Probably, the one thing that comes to your mind whenever you want to access the web securely and safely is a VPN service. A Virtual Private Network or VPN is the easiest solution for maintaining privacy and anonymity while browsing the web.
However, in spite of tall claims of keeping no data logs, many VPN services are actually subject to certain countries’ surveillance activities. This implies that even though your VPN may guarantee you 100% anonymity while browsing the web, there is a high chance that your government is monitoring your online activity.
This is especially true for the VPNs which are located in the countries that are a member of the 5 Eyes, 9 Eyes or 14 Eyes group.
What is the 5 Eyes Group?
During World War II, the government of the United States and the United Kingdom entered into an agreement to share intelligence with each other for the mutual benefit in war efforts.
The agreement was called the USUK Agreement under which a surveillance program called the Echelon was launched to collect data on online activities of the Soviet Union and China. This led to the birth of the 5 Eyes Group.
After the war ended, the program stopped serving any military use. However, the agreement was used by these two countries to set up a system of global surveillance to monitor the online activities of their citizens.
Eventually, Canada, New Zealand and Australia also joined this surveillance group making it a 5 country group and therefore, it has come to be known as 5 Eyes. Each of the member countries has multiple agencies conducting surveillance on online data which is pooled together, analyzed and shared with other members.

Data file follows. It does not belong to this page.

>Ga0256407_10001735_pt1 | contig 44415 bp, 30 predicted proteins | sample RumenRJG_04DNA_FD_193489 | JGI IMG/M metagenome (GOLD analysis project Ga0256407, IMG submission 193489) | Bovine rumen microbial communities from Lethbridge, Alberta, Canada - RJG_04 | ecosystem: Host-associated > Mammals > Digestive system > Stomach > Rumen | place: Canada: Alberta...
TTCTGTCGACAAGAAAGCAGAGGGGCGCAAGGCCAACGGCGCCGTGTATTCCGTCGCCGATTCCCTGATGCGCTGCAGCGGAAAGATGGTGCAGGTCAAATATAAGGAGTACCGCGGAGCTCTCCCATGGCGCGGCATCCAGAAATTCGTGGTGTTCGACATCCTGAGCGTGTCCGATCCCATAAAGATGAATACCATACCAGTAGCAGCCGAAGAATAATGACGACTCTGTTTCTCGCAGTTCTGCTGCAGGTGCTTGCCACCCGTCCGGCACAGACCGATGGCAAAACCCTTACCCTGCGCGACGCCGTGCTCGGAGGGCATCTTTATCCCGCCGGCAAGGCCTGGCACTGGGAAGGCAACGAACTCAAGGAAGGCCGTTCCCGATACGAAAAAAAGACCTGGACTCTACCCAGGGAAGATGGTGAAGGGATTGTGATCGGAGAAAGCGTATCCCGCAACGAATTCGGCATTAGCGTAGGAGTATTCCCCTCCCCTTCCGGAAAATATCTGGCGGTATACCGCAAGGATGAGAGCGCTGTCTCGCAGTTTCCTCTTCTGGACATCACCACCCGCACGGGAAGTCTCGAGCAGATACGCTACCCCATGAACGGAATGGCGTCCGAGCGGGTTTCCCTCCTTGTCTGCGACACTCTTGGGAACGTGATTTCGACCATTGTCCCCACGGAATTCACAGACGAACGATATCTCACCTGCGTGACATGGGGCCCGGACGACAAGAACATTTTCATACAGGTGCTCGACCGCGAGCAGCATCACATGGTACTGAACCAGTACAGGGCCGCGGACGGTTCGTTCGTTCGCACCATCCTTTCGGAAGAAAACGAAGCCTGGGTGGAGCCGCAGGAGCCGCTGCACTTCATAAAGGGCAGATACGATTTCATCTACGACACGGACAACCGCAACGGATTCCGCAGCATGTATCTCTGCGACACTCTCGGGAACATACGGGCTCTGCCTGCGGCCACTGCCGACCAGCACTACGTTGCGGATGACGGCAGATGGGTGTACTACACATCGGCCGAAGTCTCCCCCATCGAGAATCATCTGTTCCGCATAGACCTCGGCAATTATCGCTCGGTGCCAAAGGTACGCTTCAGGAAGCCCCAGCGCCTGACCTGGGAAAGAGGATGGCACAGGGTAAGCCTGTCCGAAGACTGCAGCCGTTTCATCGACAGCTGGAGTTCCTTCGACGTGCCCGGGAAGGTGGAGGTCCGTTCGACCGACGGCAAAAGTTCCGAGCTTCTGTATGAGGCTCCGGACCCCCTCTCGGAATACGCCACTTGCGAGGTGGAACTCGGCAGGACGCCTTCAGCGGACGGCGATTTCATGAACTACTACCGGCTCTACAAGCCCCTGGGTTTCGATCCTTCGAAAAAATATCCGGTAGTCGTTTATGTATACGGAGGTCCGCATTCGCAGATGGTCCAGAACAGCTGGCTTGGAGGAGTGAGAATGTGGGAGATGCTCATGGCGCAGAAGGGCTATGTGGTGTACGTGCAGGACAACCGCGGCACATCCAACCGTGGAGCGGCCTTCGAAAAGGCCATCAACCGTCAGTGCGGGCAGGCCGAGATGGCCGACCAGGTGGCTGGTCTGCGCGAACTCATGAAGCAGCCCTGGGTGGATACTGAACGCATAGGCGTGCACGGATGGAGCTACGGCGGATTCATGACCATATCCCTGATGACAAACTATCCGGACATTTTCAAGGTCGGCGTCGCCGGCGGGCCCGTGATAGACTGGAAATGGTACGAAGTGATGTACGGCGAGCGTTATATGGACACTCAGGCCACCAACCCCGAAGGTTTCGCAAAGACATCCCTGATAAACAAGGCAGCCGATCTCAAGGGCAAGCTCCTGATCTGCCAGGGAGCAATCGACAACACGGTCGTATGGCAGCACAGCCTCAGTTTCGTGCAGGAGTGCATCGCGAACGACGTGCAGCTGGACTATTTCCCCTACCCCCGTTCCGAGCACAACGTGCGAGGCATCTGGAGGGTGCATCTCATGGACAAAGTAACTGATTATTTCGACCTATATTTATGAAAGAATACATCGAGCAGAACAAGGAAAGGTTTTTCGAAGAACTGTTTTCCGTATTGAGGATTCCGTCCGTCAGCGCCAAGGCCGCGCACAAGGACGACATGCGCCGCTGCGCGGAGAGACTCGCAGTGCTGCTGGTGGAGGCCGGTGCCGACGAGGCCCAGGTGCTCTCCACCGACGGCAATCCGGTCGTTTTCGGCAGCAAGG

For example, in the US, the FBI, the CIA and the NSA are three of the main agencies which are also a part of the activities of the 5 Eyes.
How Do The 5 Eyes Operate?
The countries which are members of the 5 Eyes group have passed various laws and regulations which have given the government legal access to all its citizens’ browsing activity. Therefore, even if you are using a VPN service located in these 5 Eyes countries, your government can track your activity by compelling your VPN to give up the data logged through the SSL encryption key.
In fact, this is exactly how the US government caught the activities of Edward Snowden. Even though Snowden was using a VPN, the US government asked the FBI to serve a subpoena to the VPN provider compelling them to give up Snowden’s records and activities.
The US government has also been running the PRISM Program by which the government is able to collect data from hundreds of ISPs all over the country. The ISPs have also been granted the legal right to sell their users’ activity to third parties.
Talking about the UK, they are much more transparent about their surveillance activities but are equal in the measure when it comes to the abuse of privacy. The UK government passed a law called the Investigatory Powers Act, 2016. Through this law, all internet service providers and telecom companies are made to record the browsing history of their users.